Cane train locomotive drivers throughout Queensland face up to 10 near hits with cars and trucks a day.
One driver said the stress of actually colliding with a vehicle had a huge impact on people working on the trains.
“When they run through red lights, people don’t realise how long we take to pull up,” driver Christine Malaponte said.
“If we’ve got a load of 120 full bins, that’s over 900 tonnes. It takes us maybe a kilometer to pull up, even longer.”
She said if drivers saw a red light they should stop.
“We don’t want to have to be in an accident and hurt someone. We don’t want that guilt on us because it’s not our fault that we’ve hit someone.
She said it was just people being impatient who could not stop and wait for the train to go through.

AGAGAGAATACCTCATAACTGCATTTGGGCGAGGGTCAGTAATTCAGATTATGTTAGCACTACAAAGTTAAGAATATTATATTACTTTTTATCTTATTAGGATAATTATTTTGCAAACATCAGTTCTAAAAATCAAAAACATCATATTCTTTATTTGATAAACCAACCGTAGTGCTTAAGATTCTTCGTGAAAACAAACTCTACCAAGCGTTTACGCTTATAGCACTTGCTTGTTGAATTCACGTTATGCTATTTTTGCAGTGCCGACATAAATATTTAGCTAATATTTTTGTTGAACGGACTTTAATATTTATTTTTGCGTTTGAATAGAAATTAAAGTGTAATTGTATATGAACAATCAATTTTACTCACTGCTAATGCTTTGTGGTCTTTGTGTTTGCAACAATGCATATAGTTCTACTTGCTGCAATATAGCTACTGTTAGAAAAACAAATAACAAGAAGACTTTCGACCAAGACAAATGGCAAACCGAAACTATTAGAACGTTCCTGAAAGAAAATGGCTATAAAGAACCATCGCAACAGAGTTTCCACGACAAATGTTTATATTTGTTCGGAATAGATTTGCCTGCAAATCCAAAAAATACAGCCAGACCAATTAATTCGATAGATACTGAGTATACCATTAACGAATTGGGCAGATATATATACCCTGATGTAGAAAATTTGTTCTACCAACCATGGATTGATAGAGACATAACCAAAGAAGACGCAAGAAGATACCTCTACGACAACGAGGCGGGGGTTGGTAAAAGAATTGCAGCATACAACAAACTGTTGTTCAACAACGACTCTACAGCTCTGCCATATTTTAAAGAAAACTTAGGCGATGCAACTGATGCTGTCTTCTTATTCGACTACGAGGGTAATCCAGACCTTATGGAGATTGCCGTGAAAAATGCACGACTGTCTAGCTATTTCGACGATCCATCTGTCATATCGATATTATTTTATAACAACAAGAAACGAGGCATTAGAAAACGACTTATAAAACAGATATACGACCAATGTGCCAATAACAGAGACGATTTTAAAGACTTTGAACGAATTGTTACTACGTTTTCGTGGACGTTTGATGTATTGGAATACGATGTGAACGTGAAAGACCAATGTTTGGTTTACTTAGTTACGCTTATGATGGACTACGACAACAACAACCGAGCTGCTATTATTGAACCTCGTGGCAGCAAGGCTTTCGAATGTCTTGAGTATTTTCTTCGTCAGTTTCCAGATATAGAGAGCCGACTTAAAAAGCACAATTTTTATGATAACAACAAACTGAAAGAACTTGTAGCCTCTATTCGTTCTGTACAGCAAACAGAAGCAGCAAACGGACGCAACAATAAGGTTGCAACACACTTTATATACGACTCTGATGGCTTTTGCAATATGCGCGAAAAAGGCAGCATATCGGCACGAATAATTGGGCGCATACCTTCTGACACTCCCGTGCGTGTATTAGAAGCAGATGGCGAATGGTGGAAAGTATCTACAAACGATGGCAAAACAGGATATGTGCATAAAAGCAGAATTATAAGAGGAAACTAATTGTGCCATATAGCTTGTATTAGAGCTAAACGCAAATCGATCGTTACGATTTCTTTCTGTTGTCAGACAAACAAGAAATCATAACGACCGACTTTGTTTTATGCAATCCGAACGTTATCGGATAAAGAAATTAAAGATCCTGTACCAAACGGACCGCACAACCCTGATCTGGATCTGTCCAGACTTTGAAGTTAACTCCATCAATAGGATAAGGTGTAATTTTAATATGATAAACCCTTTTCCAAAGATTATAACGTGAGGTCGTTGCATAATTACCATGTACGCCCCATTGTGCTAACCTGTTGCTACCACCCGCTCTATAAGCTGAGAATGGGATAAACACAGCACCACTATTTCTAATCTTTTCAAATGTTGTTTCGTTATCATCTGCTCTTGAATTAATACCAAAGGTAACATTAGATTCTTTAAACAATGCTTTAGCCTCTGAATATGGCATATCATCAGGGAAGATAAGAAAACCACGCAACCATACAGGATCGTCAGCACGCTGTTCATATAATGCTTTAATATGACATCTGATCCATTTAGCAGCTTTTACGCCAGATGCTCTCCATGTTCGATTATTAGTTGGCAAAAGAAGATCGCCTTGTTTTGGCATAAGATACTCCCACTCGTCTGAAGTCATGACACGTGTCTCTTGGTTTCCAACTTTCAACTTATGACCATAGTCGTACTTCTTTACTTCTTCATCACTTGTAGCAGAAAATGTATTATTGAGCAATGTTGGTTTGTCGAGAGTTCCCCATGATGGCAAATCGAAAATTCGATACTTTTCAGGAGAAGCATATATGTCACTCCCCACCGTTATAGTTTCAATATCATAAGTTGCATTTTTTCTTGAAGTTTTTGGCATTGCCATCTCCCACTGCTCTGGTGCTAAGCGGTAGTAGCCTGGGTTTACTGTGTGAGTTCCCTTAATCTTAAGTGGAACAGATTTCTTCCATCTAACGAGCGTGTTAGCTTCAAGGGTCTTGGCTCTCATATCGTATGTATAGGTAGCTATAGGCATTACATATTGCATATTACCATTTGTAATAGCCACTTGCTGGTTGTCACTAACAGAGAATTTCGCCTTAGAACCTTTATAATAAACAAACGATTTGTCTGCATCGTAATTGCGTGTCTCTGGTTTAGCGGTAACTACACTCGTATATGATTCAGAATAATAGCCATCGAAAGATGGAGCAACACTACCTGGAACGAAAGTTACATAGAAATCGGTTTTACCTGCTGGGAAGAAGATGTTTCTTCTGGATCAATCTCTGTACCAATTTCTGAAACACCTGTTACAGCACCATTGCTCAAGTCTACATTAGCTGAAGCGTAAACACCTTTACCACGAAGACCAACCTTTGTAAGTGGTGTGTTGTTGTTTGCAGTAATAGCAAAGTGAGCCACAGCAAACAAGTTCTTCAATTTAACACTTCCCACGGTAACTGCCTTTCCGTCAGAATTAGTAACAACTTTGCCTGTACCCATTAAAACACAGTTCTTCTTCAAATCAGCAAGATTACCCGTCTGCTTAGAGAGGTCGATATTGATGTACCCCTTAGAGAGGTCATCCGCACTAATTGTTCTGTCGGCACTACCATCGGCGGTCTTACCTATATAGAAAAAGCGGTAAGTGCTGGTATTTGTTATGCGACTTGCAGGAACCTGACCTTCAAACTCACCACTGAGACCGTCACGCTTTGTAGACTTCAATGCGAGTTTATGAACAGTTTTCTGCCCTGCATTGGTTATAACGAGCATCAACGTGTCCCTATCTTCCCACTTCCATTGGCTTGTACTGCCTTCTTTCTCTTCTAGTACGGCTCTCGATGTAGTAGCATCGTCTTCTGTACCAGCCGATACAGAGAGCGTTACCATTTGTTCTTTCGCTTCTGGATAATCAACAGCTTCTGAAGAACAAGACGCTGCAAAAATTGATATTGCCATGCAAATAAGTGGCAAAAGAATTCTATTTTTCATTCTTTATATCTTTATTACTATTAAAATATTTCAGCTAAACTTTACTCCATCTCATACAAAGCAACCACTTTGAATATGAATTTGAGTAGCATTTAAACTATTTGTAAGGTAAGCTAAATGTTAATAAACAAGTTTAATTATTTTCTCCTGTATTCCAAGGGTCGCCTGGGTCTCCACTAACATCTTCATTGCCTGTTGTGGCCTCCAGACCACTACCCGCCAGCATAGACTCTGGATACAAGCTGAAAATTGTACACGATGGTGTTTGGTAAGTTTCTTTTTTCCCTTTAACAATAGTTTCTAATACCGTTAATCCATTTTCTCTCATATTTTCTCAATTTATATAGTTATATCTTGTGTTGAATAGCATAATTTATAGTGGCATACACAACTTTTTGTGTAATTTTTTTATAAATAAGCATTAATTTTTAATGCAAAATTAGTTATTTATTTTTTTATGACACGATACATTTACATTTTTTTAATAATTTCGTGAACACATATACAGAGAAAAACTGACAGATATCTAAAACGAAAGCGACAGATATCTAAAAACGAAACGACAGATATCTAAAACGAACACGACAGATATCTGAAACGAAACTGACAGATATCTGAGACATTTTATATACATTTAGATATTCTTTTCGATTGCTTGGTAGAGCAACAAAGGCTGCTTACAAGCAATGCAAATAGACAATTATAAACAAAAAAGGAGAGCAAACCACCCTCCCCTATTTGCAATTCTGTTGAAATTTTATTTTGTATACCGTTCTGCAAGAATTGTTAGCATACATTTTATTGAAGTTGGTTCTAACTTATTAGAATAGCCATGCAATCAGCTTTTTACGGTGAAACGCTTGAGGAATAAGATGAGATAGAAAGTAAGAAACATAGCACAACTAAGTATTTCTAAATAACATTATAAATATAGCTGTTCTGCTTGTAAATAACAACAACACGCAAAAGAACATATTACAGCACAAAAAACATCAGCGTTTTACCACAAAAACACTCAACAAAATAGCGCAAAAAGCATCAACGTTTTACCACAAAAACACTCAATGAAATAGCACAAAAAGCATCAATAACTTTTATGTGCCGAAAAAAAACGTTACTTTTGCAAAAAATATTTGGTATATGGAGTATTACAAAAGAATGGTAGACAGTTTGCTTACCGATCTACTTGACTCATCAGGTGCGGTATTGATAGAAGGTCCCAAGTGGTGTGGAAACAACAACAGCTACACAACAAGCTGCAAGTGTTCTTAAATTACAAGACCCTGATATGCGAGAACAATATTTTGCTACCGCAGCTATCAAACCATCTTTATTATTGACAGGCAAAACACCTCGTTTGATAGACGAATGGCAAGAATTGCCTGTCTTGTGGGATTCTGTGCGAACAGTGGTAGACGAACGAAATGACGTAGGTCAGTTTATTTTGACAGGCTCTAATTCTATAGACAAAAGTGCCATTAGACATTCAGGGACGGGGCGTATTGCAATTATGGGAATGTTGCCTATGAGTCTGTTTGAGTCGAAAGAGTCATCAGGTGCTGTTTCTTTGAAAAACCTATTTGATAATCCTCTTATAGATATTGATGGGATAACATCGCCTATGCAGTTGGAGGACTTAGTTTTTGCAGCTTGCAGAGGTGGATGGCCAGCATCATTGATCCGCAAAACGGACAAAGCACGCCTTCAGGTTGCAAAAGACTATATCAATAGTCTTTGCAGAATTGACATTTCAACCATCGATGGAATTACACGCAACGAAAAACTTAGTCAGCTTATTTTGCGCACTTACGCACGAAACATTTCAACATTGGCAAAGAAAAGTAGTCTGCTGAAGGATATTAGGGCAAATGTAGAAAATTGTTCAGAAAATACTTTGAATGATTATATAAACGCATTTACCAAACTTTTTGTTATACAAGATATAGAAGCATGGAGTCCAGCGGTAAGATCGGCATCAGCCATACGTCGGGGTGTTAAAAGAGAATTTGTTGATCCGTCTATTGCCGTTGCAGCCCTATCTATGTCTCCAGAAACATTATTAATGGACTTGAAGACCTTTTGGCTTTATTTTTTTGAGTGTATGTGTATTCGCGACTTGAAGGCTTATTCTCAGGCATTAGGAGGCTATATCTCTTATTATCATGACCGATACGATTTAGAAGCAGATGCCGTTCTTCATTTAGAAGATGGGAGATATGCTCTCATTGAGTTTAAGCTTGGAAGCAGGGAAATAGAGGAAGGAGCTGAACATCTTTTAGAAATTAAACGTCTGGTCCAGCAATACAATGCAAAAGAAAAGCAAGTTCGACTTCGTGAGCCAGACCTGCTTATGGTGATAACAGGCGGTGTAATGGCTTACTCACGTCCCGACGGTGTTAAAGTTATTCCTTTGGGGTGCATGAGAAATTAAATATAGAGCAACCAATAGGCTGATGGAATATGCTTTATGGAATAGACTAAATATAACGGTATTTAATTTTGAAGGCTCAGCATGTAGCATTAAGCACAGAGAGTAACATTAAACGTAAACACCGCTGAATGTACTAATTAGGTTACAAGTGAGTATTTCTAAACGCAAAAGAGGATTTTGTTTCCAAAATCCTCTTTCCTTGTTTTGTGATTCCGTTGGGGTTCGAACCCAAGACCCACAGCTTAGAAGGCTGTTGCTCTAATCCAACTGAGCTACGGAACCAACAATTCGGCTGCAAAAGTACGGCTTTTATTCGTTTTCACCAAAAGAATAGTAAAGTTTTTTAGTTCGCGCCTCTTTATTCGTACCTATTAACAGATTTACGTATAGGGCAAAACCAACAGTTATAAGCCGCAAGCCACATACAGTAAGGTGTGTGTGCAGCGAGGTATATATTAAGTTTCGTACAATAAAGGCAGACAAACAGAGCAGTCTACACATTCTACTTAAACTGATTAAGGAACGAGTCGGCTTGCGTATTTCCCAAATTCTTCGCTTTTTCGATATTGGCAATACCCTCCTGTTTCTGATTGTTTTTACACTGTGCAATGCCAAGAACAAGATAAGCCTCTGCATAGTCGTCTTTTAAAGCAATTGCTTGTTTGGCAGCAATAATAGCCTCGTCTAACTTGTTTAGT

“It is pretty stressful. Especially if we see the red lights coming on and will still see cars coming towards us at full speed.
“If they don’t stop we’re probably going to hit them,” she said.
Ms Malaponte grew up on a cane farm with rail tracks running through it. She had no idea that one day she would be driving trains on those tracks.
“It is a bit different,” she said.
“When people ask me what I do for a job, I say I’m a train driver, and they say, ‘no you can’t be’.
“It is rewarding. Especially having grown up on a cane farm. I guess it’s good to still be in the sugar industry.”